I’m in New York City for the United Nations Climate Summit, and it’s an important week for tropical forests and the global climate.
On Sunday I joined over 300,000 people in marching through the streets of Manhattan to tell the world’s leaders assembled here at the U.N. that they need to cut global warming pollution now. On Monday a special event on forests and Indigenous Peoples at the Ford Foundation showed the vital roles that indigenous communities have played in reducing tropical deforestation, which accounts for about 10 percent of global emissions. It was also the occasion for the U.K. and Norway to pledge substantial new funding for forests.
On Tuesday, a major statement by governments, NGOs (including UCS), and businesses – the New York Declaration on Forests – will be released, committing to a broad and ambitious effort to end deforestation and regrow forests that have been lost. Those are three important steps forward, and they help to counter the confusion caused by an op-ed in the town’s “newspaper of record,” the New York Times, in a misleading piece on Saturday.
Nadine Unger’s piece, entitled “To Save the Planet, Don’t Plant Trees” used the argument that forests actually absorb more sunlight and reflect less of it than cleared areas do. Thus Unger claims that saving forests and planting new ones on a large scale “can actually make global warming worse.”
This is presented as a dramatic new challenge to the conventional wisdom, but in reality, ecologists have considered this point in detail in recent years, and have found it pretty much irrelevant to preventing tropical deforestation (nearly all deforestation today is in the tropics). It’s also only weakly linked to the value of restoring these forests when they have been cleared. The reflection or absorption of solar radiation (the albedo effect) is relatively important only in high latitudes — the boreal forests and tundra — where snow cover on the ground in the winter contrasts dramatically with the darker color of evergreen forests. On the other hand, in the tropics the stock of carbon in forests is much larger and they grow year-round at much higher rates than in the far north. And obviously, the reflection of sunlight by snow-covered ground is, shall we say, of lesser importance in the tropics.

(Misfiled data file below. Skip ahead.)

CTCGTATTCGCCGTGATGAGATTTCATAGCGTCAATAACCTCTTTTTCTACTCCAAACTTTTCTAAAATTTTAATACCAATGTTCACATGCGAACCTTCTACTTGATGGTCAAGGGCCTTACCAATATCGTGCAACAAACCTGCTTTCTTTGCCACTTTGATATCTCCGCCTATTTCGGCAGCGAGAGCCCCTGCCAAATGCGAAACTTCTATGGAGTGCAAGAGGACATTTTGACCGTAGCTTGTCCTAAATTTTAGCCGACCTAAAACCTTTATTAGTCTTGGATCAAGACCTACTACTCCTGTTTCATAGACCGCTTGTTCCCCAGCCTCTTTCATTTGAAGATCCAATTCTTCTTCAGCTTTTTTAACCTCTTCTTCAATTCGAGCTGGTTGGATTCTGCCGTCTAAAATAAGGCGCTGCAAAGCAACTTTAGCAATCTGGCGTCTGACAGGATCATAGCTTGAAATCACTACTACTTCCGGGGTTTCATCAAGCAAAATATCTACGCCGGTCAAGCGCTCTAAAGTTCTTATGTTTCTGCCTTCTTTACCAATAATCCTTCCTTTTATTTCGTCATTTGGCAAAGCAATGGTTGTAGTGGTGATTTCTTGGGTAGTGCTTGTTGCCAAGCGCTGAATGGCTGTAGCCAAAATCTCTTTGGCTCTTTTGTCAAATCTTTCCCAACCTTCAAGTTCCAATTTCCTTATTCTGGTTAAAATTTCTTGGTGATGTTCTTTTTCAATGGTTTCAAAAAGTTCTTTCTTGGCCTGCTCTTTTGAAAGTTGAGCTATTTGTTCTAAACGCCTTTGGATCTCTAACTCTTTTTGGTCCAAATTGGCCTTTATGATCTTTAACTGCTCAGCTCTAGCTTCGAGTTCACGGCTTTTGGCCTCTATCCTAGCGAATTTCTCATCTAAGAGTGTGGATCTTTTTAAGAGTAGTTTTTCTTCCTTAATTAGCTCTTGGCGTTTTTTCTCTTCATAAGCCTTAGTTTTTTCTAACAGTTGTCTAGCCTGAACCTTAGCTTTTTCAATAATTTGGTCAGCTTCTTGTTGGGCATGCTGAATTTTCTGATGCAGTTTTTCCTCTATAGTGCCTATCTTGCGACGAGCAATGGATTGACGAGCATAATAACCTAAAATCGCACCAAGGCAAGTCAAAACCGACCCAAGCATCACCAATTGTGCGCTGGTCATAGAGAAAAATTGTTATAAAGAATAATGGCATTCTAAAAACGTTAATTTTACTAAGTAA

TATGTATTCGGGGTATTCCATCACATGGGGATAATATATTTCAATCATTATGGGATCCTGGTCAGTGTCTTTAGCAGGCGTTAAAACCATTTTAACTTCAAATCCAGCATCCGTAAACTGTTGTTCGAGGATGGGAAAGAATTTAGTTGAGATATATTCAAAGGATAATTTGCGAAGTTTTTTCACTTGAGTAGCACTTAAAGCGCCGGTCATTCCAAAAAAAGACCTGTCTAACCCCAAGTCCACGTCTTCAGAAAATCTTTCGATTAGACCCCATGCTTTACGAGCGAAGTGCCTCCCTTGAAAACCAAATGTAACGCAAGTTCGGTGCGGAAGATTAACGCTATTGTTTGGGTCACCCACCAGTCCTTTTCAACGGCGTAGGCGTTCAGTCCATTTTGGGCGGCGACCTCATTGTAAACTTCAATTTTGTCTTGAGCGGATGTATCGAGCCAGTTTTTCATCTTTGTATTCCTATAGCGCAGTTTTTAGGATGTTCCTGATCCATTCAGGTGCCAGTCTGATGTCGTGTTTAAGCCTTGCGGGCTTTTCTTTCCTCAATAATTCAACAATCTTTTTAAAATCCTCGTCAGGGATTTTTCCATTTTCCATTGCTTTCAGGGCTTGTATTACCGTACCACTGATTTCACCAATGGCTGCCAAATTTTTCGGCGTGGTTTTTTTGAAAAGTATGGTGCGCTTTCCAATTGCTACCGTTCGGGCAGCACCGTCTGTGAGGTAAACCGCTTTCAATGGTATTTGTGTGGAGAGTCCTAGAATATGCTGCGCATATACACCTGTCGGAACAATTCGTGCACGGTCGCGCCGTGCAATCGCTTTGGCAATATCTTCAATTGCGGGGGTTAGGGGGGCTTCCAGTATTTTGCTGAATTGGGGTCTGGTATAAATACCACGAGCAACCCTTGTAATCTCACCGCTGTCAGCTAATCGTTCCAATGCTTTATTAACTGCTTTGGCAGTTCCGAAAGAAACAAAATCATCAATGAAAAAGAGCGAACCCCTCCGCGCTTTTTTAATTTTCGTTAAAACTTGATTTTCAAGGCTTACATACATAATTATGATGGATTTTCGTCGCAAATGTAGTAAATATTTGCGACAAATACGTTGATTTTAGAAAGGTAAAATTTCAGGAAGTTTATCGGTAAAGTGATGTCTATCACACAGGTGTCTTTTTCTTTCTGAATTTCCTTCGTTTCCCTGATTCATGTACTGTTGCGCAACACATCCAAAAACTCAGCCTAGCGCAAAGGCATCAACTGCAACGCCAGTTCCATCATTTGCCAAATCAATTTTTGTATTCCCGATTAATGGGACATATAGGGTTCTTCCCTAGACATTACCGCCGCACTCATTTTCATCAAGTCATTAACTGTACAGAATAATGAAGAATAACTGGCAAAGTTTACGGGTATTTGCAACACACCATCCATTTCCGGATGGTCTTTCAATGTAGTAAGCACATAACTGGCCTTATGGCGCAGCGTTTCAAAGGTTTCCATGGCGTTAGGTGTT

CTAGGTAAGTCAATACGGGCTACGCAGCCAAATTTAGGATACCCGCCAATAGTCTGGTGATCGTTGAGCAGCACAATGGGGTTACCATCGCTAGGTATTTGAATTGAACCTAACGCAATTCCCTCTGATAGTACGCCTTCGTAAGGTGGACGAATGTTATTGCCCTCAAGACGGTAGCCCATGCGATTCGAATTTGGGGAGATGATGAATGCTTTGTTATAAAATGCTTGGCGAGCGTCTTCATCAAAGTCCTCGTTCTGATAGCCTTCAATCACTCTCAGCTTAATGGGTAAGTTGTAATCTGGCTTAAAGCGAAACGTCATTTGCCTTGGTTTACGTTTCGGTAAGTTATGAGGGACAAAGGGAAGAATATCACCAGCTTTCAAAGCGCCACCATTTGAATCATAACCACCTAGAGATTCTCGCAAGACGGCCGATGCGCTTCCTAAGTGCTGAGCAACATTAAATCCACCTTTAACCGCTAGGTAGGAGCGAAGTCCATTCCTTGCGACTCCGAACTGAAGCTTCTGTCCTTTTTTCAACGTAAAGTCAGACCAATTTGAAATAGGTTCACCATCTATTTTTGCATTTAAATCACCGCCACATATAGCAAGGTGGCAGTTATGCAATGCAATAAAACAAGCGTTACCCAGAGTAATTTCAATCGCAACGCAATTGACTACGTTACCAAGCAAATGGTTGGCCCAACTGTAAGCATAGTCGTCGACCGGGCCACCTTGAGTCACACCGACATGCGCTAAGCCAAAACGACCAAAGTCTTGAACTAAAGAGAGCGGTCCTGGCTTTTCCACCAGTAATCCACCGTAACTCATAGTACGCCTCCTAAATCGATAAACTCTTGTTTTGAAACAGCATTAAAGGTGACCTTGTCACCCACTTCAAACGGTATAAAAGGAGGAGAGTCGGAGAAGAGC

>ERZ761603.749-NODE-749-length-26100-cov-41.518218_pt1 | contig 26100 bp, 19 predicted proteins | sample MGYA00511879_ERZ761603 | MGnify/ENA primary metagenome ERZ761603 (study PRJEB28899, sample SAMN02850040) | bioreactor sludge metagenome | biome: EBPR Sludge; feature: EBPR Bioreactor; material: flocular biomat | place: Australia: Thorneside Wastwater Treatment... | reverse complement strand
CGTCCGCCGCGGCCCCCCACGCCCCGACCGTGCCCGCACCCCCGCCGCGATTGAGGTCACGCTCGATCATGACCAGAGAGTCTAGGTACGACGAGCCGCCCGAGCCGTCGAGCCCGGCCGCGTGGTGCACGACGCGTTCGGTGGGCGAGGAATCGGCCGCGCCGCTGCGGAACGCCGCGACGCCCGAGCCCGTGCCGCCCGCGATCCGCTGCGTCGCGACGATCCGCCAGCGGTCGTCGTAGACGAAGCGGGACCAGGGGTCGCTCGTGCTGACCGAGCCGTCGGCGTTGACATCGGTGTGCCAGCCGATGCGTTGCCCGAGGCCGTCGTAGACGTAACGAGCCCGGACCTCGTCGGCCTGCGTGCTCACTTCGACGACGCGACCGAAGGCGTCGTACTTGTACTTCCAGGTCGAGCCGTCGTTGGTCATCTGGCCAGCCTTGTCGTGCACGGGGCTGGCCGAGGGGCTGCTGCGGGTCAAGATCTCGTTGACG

Furthermore, Unger asserts that because biogenic Volatile Organic Compounds (VOCs) produced by trees interact with fossil fuel pollution to create greenhouse gases, more trees are a problem. But surely reducing fossil fuel pollution is the most direct and effective way to reduce this effect, not blaming the forest.
So the balance of impacts is pretty clear: in the tropics, where almost all deforestation takes place and where reforestation could take large amounts of carbon dioxide out of the air, the issues raised by Unger are of minor importance. In fact, a more accurate title for her article would be: “To Save the Planet, Don’t Plant Trees in Northern Canada and Russia.” Put that way, it doesn’t sound all that important.
Far more relevant to the future of our climate is the recognition of indigenous land rights, highlighted at the event at the Ford Foundation sponsored by the Climate and Land Use Alliance, CLUA (full disclosure – CLUA has funded our work for several years).
In the world’s tropical forest regions — particularly the Amazon, which is the largest — effective indigenous land tenure is having a big impact in reducing deforestation rates. As shown in a new report released at the event, and as we’ve explained in our recent report on Deforestation Success Stories and in various journal articles, indigenous communities choose to keep almost all their land in forest when their land rights are recognized and effectively enforced.
Thus in the Brazilian Amazon, where more than 20 percent of the forest is in indigenous reserves, these lands have 90 percent less deforestation than comparable land controlled by others. Indigenous Peoples are thus important protectors and stewards of tropical forests, making recognition of their collective land rights a highly effective way to safeguard forests and slow climate change.
The event at the Ford Foundation was also the occasion for important financial pledges by donor governments. The U.K.’s Secretary of State for International Development, Justine Greening, announced an additional commitment of about $100 million for work with businesses to eliminate deforestation from their supply chains, while Hans Bratskar, State Secretary of the Norwegian Ministry of Foreign Affairs, confirmed that they will contribute $100 million for enforcement action to support deforestation-free supply chains and another $100 million to support indigenous communities’ efforts on the issue of land rights.
We’re now waiting expectantly for the release of the New York Declaration on Forests at U.N. Secretary-General Ban Ki-Moon’s Climate Summit on Tuesday. It’ll show that governments, businesses and other organizations (including UCS) are willing to commit themselves to the massive global effort to end deforestation and begin restoring what has been lost.
In the People’s Climate March on Sunday, I was proud to join UCS colleagues and supporters in carrying a banner with the slogan “Friends Don’t Let Friends Deny Reality.” Amusing, but also all too relevant to global climate policy today. Let’s hope that this week in New York City, the reality of climate change will finally get its day.